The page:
When it comes to baseball analysis (and coverage, although that's because they're on 24-7), MLB Network is far superior to ESPN's Baseball Tonight. Last year the scales tipped completely in MLB Network's favor when longtime ESPN'er Peter Gammons left the WWL to pursue other endeavors, which were at MLB Network. In a peculiar move, though, Barry Larkin is reportedly leaving MLB Network for ESPN:
Television analyst and former Reds shortstop Barry Larkin has left MLB Network to take a job with ESPN, according to a report by USA Today. It's unclear exactly what role Larkin will take on at ESPN, but he has experience both in the announcing booth and in studio. ESPN, of course, broadcasts several national games per week during the season along with its flagship nightly highlights and analysis show Baseball Tonight.
Larkin took a role with MLB Network shortly before it launched on Jan. 1, 2009.
The game announcing crews have been released, so it's reasonable to believe that Larkin's new role will be as an analyst on Baseball Tonight, doing some of the same, good stuff he did with MLB Network, and featured more prominently, too. Larkin was added to the lineup at MLB Network in December 2008, just before it launched, but the Network has been continuously adding on-air personalities and Larkin was starting to see less and less face time. That won't be the case at ESPN who have holes to fill with Bobby Valentine joining the broadcast booth after the network parted ways with Jon Miller and Joe Morgan.
For what it's worth, Larkin's no longer found on MLB Network's long list of on-air personalities.
Barry Larkin reportedly leaves MLB Network for ESPN [FanHouse]
I guess whoever had this concern was a golfer, or badminton, or f'ing bocce....can't follow a couple screens and kick outs....don't watch basektball......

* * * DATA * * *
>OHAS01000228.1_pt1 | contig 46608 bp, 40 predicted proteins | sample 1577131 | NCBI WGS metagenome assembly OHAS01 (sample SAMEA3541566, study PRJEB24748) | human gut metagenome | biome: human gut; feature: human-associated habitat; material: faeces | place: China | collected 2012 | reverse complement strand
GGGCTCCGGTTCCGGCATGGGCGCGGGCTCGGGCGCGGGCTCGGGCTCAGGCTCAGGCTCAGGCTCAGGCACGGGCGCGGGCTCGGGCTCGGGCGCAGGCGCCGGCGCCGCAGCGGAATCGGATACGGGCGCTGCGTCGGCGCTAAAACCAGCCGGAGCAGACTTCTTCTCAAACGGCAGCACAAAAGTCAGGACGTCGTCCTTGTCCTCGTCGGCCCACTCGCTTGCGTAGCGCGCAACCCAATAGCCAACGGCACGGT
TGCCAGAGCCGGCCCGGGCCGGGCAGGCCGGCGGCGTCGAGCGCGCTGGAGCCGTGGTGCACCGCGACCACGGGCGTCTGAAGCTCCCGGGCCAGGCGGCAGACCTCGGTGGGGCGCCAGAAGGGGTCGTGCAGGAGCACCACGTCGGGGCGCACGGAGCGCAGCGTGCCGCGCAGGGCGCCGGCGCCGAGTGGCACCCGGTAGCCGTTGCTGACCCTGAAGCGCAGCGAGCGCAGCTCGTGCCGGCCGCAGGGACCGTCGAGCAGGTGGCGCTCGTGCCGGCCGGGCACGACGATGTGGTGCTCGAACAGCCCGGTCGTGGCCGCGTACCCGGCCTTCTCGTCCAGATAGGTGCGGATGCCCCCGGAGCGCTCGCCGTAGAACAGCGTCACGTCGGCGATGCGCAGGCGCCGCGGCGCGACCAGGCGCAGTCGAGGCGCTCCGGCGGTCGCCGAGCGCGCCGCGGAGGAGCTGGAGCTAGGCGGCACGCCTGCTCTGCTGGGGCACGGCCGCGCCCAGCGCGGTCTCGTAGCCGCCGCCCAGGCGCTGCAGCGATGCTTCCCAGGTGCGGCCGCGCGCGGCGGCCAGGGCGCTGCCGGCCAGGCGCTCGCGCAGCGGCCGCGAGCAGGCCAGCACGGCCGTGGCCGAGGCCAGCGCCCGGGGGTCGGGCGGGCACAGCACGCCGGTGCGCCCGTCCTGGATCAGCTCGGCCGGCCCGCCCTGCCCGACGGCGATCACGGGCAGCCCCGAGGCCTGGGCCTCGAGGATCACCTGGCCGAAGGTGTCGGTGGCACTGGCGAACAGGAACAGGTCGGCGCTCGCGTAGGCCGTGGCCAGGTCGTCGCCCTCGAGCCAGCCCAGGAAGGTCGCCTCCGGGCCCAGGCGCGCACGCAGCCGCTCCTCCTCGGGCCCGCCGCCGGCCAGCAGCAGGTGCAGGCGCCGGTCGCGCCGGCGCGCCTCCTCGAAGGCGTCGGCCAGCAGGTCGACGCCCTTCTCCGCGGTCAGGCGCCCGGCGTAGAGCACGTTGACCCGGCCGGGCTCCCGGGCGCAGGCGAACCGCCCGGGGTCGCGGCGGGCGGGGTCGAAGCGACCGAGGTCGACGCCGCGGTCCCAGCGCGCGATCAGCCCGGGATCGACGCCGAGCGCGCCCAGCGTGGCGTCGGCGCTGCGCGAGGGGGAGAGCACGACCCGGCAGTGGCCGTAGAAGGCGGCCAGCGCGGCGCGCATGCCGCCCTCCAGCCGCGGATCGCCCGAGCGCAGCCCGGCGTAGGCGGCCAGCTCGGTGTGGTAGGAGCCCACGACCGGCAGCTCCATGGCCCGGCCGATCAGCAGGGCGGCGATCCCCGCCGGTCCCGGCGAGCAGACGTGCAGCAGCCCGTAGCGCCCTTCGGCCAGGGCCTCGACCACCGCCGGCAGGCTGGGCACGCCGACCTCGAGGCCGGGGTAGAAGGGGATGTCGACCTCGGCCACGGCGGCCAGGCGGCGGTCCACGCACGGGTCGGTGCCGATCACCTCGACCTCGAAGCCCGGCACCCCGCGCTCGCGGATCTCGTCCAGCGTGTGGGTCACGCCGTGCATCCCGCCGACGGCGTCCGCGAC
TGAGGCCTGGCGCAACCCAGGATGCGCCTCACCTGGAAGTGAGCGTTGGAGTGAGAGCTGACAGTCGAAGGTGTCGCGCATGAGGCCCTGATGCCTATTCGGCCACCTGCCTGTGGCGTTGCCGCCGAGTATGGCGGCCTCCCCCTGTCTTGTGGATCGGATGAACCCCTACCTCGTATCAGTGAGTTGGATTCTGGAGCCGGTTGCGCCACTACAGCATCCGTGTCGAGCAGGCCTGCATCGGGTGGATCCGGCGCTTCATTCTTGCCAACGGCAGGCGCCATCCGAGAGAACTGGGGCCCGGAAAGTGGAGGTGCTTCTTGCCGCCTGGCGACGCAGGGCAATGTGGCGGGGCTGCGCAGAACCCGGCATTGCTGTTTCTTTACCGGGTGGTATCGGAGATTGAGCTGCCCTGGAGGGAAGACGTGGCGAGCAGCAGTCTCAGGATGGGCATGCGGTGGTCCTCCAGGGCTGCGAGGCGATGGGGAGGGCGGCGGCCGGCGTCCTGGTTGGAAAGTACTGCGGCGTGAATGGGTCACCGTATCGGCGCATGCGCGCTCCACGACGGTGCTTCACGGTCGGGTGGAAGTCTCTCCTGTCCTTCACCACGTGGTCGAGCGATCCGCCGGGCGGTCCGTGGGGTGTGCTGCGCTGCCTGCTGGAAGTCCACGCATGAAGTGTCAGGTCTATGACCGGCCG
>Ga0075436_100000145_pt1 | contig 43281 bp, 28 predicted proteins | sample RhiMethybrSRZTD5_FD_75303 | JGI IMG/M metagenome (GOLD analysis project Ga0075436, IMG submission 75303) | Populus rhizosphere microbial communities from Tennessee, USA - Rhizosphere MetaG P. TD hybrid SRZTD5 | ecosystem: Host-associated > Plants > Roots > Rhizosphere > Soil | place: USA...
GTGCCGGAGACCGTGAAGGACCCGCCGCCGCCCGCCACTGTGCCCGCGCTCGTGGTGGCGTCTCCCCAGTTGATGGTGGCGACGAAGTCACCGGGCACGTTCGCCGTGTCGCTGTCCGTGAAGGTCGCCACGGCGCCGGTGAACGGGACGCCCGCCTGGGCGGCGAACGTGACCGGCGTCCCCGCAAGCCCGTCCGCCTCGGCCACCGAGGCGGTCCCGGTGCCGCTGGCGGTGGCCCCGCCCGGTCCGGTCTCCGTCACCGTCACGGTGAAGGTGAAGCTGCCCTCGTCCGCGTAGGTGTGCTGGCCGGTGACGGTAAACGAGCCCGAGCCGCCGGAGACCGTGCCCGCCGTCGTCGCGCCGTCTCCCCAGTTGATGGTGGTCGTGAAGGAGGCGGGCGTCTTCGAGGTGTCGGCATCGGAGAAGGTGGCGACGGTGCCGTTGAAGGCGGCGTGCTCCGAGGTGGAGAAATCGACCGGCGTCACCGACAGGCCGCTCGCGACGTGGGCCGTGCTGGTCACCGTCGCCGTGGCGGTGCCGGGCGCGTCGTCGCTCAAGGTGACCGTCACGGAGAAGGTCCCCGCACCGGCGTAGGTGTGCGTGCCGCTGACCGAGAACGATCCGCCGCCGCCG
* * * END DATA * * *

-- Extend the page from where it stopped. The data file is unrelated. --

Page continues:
Ok. It looks like I was definitely in the minority on this one. I guess it was just a bit overkill for me breaking down in detail what the 3rd or 4th option of the play should be doing in the 20 seconds he spent diagramming the play.
I blame my stupidity on Bon Jovi.
You're right...he should have drawn something simple like a pick and roll, oh wait that's exactly what he did
Wow, that was really not confusing at all. I was a big man who never made it above JV (in 1995) and am now disabled and haven't played in years, but I get it. Guard comes off the screen, big man rolls to the low block. Other big man flashes to the top of the key. Guard either shoots it (1), dumps it down low (2), or passes to the top of the key (3). It's a pretty nice play that gives the man with the ball three options, which is better than a lot of end-game isolation plays that force the ball handler to take the double-clutched shot and miss badly because someone's in his face.
Using a marker on a two-dimensional surface to show something that happens over the course of time WILL leave you with a fairly sloppy board that doesn't represent the play at the end of the diagram. Oh well. Performance art.
I like it. I played in high school, and that made perfect sense. Nice to see a commentator who knows what he's talking about instead of spewing cliches. Not everything on a broadcast has to be for casual fans.
Hah, I am sure it did then. Speaking as someone who last played basketball intramurals during college...very poorly I might add...that was a bit too much for me take in at that point in the game.
@Realfakesports not sure it was at all necessary, though. how about just announcing "look for a pick-and-roll or so and so open in the corner"? saves us from seeing him struggle to draw upside down and hearing him stutter through the explanation
@Realfakesports couldn't have been easier to understand. It's a pick and roll lol.